Shooting Stars: Memoirs of A Hollywood Junkie

By James Brown 05/02/11

"This River"  is one of the season's most acclaimed addiction books. In an exclusive excerpt, James Brown recalls breaking down and shooting up with the junkie dealer who used to be his sponsor in A.A.

Pins and Needles: A Junkie's Journey Through L.A.

I park behind the broken down Mercury Marquis in the driveway of my drug dealer’s house.  Ironically he is also my onetime A.A. sponsor.  At the door I press the button on the intercom.  I look up at the fake birdhouse mounted in the corner of the sun deck above me.  Inside it is a camera, and I want Eddie to see me, so he doesn’t panic and stick his 9mm in my face when he opens the door.  He’s done it before.  The scratchy sound of his voice comes over the intercom.

“Who is it?”

“It’s me,” I say. “Jim.”

A few seconds later the door opens.  He’s wearing a ratty tank top, but what I notice most are the syringes hanging from his shoulders, one on each side, the needles sunk into the head of his deltoid muscles. On the left, it’s loaded with heroin.  On the right, it’s cocaine. I can tell the difference because one syringe contains a dark colored fluid while the other, the coke, is a milky white. If he needs a bump up, he depresses the plunger on the milky white side.  If he needs a bump down, something to even him out, it’s the dark side.   

I follow him upstairs to the living room.  Eddie gets right down to business.

“What do you want?”

“What do you have?”

“Black,” he says. “Coke.  Crystal.”

“Some black,” I say.  “A gram.”

He clears a spot on the coffee table, which is a mess of empty beer cans and ashtrays full of stale cigarettes butts, and carefully sets up his scale.

“This is good stuff,” he says.

This stuff is Mexican Black, mostly commonly referred to as tar. In its uncooked form, it resembles a lump of brown dirt, but it turns black, like tar, when you heat it up. 

I drop three twenties on the table and then head to the kitchen and come back with a glass of water and a spoon.  I pinch off a small chunk from my purchase.  Eddie shakes his head. 

“I’d use about half that and see how it hits you.  This batch is stronger than the last.” 

It’s a ritual, from weighing the junk to parceling it out and cooking it, and this process heightens the urgency of the act.  The procedure is simple: You place a small lump of junk into the spoon along with a piece of cotton, or just a bit torn from a cigarette filter.  You add a little water to it.  Then you hold a lighter under the spoon. When it begins to bubble and liquefy, you insert the needle into the cotton and draw it out into the syringe by slowly pulling back on the plunger. In this way you eliminate many of the impurities that might otherwise clog the needle.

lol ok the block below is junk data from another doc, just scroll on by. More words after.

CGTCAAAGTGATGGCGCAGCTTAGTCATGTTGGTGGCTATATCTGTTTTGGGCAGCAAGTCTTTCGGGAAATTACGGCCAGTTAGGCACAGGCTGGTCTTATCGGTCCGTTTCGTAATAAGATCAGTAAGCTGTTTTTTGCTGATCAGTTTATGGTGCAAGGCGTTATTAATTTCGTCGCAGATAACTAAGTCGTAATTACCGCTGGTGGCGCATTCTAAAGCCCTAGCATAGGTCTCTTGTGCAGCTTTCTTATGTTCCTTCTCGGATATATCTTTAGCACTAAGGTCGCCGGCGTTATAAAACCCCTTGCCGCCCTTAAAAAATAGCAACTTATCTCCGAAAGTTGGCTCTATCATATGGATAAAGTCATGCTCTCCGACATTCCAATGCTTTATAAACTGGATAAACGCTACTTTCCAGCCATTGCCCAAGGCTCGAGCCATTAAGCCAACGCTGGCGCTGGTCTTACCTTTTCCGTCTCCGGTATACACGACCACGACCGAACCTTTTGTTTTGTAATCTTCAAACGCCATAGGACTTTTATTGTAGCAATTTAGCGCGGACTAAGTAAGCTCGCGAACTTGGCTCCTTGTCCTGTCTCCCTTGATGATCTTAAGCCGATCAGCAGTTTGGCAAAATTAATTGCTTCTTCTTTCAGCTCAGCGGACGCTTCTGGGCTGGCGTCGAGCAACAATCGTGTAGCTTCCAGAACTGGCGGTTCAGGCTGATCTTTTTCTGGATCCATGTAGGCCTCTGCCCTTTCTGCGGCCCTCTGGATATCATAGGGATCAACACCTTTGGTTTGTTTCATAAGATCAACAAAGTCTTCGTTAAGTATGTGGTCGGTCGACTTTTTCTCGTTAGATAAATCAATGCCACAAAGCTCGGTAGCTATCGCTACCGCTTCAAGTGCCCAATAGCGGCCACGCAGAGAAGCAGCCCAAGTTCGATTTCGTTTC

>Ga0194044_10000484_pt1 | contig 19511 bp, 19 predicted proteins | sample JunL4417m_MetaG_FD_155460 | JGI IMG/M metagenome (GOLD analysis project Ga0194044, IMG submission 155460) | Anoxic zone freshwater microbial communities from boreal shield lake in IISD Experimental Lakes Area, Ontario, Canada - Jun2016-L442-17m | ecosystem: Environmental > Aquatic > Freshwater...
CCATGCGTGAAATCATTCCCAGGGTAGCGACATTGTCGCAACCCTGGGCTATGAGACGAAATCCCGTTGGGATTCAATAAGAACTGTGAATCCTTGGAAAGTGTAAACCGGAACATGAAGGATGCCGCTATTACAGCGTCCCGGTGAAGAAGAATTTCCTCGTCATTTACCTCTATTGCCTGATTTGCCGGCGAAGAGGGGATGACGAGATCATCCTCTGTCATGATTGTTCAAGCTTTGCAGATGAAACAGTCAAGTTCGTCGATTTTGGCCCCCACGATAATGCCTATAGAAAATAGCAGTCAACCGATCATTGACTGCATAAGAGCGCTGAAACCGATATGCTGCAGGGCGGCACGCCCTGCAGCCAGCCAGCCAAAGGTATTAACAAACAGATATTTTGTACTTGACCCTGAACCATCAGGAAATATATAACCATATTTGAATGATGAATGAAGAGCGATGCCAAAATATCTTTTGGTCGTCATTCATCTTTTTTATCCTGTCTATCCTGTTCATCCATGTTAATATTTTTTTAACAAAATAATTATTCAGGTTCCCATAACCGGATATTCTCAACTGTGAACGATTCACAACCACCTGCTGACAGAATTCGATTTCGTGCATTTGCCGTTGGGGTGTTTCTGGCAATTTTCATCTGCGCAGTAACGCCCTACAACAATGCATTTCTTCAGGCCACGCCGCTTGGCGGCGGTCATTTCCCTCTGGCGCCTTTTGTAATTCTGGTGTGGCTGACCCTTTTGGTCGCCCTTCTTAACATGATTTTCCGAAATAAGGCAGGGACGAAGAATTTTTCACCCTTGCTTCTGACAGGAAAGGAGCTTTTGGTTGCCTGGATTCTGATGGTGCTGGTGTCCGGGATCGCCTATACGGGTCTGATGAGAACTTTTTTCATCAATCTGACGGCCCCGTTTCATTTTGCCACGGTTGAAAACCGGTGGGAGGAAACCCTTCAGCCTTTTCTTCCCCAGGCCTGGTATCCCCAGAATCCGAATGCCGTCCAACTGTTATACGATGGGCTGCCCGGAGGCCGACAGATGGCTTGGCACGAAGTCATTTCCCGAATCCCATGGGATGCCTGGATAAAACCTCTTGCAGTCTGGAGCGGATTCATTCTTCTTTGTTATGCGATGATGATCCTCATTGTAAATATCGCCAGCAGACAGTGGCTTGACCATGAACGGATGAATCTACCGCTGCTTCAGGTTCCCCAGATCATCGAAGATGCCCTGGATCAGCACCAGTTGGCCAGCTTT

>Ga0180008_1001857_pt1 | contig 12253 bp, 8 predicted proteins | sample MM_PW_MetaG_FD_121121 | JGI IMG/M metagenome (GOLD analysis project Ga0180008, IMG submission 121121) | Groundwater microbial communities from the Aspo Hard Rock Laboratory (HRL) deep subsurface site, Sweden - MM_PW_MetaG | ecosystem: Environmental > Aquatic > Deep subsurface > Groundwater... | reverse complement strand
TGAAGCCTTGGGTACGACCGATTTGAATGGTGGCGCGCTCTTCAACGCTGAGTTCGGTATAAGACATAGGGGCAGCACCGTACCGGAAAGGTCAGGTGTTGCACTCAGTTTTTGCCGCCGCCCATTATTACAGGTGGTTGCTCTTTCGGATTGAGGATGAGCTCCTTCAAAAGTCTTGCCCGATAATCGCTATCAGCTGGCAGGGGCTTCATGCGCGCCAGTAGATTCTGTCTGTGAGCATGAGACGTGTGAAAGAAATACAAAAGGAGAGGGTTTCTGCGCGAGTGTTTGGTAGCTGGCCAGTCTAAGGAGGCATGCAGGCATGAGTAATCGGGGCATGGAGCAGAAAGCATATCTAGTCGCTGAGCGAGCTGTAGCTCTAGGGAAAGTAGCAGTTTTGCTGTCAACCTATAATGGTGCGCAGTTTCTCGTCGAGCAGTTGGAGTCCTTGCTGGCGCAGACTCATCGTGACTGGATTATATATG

The heroin is turning black, absorbing into the water. Carefully I set the spoon down on the coffee table, unwrap a syringe from its package, and extract the dark liquid into it.  Because it’s easy to miss the vein or go through it, because it can make for a bloody mess, even causing the collapse of that vein, I stick it in the middle deltoid.  Over the years I’ve come to like it, the sting, knowing the promise of euphoria is right at the other end.

I feel it first in the body, a warming from deep inside, filling my chest, then spreading out into my legs and arms. It comes in waves, this sweeping warmth, and as it seeps into the mind all my worries, all my problems and concerns, immediately disappear.  Heroin is the most seductive of the narcotics, bringing calm where there is anguish, ease where there is discomfort.  The heart slows.  Breathing becomes shallow. 

Eddie makes a fist of his left hand. Even with the syringes still dangling from his shoulders, he’s searching for a vein between his fingers, to mainline, to get the most powerful rush possible.  Again and again he misses, extracts the needle, then jabs it back in. Blood fills the crevices between his fingers and curls around his wrist and drips onto the carpet. 

I press my hands together.

So he can see better, he kneels on the floor before the table lamp.  He searches, and in the dim light, head bowed and blood leaking from his wounds, it looks as if he’s engaged in some grotesque act of prayer.  Though I’ve seen worse, junkies stabbing into an oozing abscess, or sticking the jugular, even I’m repulsed by all the blood.

“Eddie, man,” I say. “Forget it. You’re making a big mess.”

But he ignores me, that or he’s too obsessed with finding  a vein to hear me. Finally he succeeds. His eyes roll back into his head and then his lids slowly close. He’s far away now, in a fine place where no one can reach him.  He won’t miss me.  He won’t even notice when I gather up what I came for and leave.

"Instructions on the Use of Heroin" is an excerpt from James Brown's memoir, This River, published by Counterpoint Press.  Brown is also the author of  The Los Angeles Diaries: A Memoir, also dealing with the addiction and alcoholism, which was chosen as a Best Book of the Year by Publisher's Weekly, The San Francisco Chronicle, and The Independent in London.  He teaches in the M.F.A. Program at Cal State San Bernardino.  Permission to reprint this excerpt is granted by Counterpoint Press.

Please read our comment policy. - The Fix
James Brown Author Photo by Nate Brown (2).jpeg

James Brown is the author of the addiction memoirs, Apology to the Young AddictThe Los Angeles Diaries and This River. He has received the Nelson Algren Award for Short Fiction and a National Endowment for the Arts Literature Fellowship. His writing on addiction, suicide and madness has been featured in Words Without Walls, The Fix, Los Angeles Times Magazine, and The New York Times Magazine. Brown is an English Professor at California State University, San Bernardino.

(Author image by Nate Brown)